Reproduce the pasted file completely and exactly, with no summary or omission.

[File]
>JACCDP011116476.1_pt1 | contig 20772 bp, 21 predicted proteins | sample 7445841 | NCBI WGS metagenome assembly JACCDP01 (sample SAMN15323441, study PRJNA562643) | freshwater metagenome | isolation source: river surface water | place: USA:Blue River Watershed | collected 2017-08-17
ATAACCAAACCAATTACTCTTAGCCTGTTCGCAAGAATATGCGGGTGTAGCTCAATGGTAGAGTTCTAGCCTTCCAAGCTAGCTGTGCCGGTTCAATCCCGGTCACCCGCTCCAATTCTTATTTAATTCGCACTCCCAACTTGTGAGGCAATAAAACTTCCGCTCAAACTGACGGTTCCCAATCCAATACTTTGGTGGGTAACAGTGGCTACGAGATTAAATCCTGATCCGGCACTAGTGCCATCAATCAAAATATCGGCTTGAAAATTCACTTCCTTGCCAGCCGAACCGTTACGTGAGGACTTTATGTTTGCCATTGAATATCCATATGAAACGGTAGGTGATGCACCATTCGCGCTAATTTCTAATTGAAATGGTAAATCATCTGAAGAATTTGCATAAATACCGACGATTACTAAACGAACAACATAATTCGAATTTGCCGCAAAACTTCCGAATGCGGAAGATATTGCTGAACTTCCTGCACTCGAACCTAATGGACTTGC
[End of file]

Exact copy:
>JACCDP011116476.1_pt1 | contig 20772 bp, 21 predicted proteins | sample 7445841 | NCBI WGS metagenome assembly JACCDP01 (sample SAMN15323441, study PRJNA562643) | freshwater metagenome | isolation source: river surface water | place: USA:Blue River Watershed | collected 2017-08-17
ATAACCAAACCAATTACTCTTAGCCTGTTCGCAAGAATATGCGGGTGTAGCTCAATGGTAGAGTTCTAGCCTTCCAAGCTAGCTGTGCCGGTTCAATCCCGGTCACCCGCTCCAATTCTTATTTAATTCGCACTCCCAACTTGTGAGGCAATAAAACTTCCGCTCAAACTGACGGTTCCCAATCCAATACTTTGGTGGGTAACAGTGGCTACGAGATTAAATCCTGATCCGGCACTAGTGCCATCAATCAAAATATCGGCTTGAAAATTCACTTCCTTGCCAGCCGAACCGTTACGTGAGGACTTTATGTTTGCCATTGAATATCCATATGAAACGGTAGGTGATGCACCATTCGCGCTAATTTCTAATTGAAATGGTAAATCATCTGAAGAATTTGCATAAATACCGACGATTACTAAACGAACAACATAATTCGAATTTGCCGCAAAACTTCCGAATGCGGAAGATATTGCTGAACTTCCTGCACTCGAACCTAATGGACTTGC